Where do you get your ideas?

Where do you get your ideas?

One of the most common questions writers are asked is where they get their ideas. For me, different books begin in different ways.

Usually, I get ideas by playing “what if?” It’s something I can do deliberately. I read something or hear a news item or even a commercial and ask myself if there’s some way it could be twisted to create a good story.

Asking what if?

That’s how I got the idea for The Wind Reader. I was doing a giant jigsaw puzzle while my husband watched the old TV show “Psych” in the next room. You may recall that show is about a fake psychic whose help the police ask in solving a crime. How would that fit into a traditional fantasy? Well, the fake psychic could become a fake magician. The police could become the royal family asking for help in preventing an assassination. Hey! I could work with that. Many drafts later, The Wind Reader was born.

Similarly, I once heard a radio report about a South American clothing factory in which the women workers complained to the owner about how he ran the place. He got so frustrated he threw the keys on the floor and said, “If you think you know so much, you do it.” So they did. A worker scooped up the key, and they turned the factory into a more profitable enterprise, at which point the owner wanted it back.

Can I make a YA traditional fantasy out of that? You bet. My main character is right there in the woman who scooped up the key. But I have to twist the situation a bit to make it fit. What factories could exist in my created world? I decided I could work with a glass maker. That book now exists in draft form.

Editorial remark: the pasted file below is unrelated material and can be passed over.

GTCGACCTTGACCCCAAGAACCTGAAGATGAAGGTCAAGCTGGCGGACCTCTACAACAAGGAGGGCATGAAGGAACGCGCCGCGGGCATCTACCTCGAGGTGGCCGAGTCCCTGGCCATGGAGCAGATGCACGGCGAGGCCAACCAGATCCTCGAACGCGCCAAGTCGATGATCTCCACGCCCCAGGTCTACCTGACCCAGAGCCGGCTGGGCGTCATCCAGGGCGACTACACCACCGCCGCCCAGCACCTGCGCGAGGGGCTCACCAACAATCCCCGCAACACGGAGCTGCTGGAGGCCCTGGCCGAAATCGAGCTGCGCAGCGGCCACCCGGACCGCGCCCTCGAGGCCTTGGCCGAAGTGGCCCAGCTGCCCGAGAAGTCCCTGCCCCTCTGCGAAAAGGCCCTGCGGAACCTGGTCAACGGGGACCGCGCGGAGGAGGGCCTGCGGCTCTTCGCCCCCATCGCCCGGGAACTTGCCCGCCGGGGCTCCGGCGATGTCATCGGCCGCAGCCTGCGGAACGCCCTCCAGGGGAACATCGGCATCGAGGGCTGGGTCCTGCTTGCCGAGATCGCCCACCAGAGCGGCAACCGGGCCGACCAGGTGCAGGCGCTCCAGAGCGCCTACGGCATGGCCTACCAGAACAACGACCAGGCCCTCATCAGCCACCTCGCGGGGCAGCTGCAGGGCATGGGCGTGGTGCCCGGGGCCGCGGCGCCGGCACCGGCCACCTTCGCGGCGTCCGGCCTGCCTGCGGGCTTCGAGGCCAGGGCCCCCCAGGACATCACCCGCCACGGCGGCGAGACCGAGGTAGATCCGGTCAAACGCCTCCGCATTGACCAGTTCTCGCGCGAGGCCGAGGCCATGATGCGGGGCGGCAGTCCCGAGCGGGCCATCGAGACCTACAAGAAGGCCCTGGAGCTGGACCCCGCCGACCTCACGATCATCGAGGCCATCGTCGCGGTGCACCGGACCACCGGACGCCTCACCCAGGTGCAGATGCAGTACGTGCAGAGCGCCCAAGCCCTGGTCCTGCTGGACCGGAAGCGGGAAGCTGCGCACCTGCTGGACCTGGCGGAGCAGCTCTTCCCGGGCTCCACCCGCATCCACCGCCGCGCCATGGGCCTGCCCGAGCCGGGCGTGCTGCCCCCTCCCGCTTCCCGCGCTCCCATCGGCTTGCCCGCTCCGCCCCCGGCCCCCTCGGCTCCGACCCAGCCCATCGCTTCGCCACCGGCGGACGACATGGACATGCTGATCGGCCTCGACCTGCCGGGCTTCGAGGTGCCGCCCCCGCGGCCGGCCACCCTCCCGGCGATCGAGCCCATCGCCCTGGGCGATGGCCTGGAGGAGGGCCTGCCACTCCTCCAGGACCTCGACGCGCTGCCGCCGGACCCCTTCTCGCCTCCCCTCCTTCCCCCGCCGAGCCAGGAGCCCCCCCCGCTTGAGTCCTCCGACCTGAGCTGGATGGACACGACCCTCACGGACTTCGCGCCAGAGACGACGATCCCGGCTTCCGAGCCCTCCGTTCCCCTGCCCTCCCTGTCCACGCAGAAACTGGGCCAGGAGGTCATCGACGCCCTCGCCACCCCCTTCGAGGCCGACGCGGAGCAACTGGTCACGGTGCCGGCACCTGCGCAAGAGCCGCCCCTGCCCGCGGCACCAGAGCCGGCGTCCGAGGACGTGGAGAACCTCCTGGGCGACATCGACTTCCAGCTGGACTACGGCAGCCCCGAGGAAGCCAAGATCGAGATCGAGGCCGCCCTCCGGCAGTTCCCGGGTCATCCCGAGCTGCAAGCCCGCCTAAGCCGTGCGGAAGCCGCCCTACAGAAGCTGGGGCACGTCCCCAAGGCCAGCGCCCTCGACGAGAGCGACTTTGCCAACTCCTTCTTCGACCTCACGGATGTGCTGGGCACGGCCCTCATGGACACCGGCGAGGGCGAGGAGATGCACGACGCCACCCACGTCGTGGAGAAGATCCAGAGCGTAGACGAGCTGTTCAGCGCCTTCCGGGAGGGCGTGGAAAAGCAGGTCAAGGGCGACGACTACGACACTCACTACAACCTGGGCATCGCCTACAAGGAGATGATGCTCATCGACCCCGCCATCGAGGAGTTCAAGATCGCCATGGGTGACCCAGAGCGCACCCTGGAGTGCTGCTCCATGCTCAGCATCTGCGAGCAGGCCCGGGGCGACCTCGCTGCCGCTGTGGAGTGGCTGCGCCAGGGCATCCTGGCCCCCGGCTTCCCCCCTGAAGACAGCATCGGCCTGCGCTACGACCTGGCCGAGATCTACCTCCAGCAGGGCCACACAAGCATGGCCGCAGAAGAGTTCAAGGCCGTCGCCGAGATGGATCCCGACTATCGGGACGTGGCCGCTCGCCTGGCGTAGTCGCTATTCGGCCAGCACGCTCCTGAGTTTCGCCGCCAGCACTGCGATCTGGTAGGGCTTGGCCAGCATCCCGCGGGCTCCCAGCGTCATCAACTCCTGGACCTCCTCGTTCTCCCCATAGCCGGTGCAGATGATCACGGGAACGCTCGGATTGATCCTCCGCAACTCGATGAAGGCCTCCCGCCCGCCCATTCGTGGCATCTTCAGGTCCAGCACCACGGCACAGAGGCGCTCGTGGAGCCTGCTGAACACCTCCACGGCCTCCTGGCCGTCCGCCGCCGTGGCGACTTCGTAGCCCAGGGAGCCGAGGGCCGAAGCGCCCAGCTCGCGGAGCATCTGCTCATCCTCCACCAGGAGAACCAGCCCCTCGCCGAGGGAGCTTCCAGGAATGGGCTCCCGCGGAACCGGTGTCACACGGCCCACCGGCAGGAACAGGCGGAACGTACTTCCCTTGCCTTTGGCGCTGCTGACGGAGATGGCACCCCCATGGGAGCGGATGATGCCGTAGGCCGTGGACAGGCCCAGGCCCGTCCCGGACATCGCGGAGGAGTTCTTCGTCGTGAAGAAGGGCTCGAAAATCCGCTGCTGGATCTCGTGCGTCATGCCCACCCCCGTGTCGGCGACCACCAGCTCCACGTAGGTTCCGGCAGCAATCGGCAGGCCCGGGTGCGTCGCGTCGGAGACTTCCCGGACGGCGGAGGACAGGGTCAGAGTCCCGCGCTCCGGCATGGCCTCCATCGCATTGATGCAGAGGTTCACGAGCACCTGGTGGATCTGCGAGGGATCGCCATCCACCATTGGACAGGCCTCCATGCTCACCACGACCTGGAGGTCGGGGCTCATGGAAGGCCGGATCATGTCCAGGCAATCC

Spin off from existing stories

So “what if?” is my usual idea generator, but other possibilities exist too. Deep as a Tomb is a spin off from The Wind Reader, which I wrote first but let sit in draft form for several years. In The Wind Reader, twenty-year-old Prince Beran is the one who drags Doniver into the palace to be the royal fortune teller. I got interested in Beran after writing about him. Deep as a Tomb is about Beran as a teenager living in his grandmother’s household with the daughter of a would-be rebel.

Similarly Inspired Quill has agreed to publish a book about Jarka, one of Doniver’s street friends in The Wind Reader, and I’m working on a book about his other friend, Dilly. So existing characters can suggest stories too.

Listening to the voices in my head

Finders Keepers started in a way I’ve never experienced before or since. I was pottering around the house one day when I heard this voice in my head saying, “I’m not a thief, not really. The thing I steal doesn’t belong to the people I take it from. Of course, it doesn’t belong to the person I steal it for either.” And bingo, that was it.

I was intrigued by this character and wanted to know more. Who was this not-thief? What was he taking? Why was he taking it? Who had it? Why was it valuable? Who was he taking it for? Answering those questions gave me a fleshed-out idea for the book I wanted to write.

Looking back, I realize that thieves are common in fantasy literature, so maybe my reading had planted the book’s seed in my brain, but boy, did it surprise me. So the lesson I learned from Finders Keepers—and it’s a little disturbing—is to listen to the voices in my head. Sometimes the best ideas are ripening there, ready to be heard.


Bonus: Some teasers from The Wind Reader:

Last autumn, out hunting, I stumbled on an empty house with dishes still on the table and a baby’s rattle on the floor. That was what Fever left behind. That and graves in the meadow. (Ch. 1)

Every street kid was close-mouthed about some part of what had dumped them in the gutter. If you were friends, you left them alone about it because that was the stuff that broke their hearts. (Ch. 2)

The wind box glittered in the low morning sunlight streaking across the river. I could picture the Powers swirling their breath through this box, pleased with the space their people had made. (Ch. 6)

The Wind Reader is live on Amazon on Friday, but can be purchased direct from the publisher, Inspired Quill, starting today. Small presses benefit when you buy directly from them because they don’t have to give a cut to a retailer. You can do it at the IQ link I provided.

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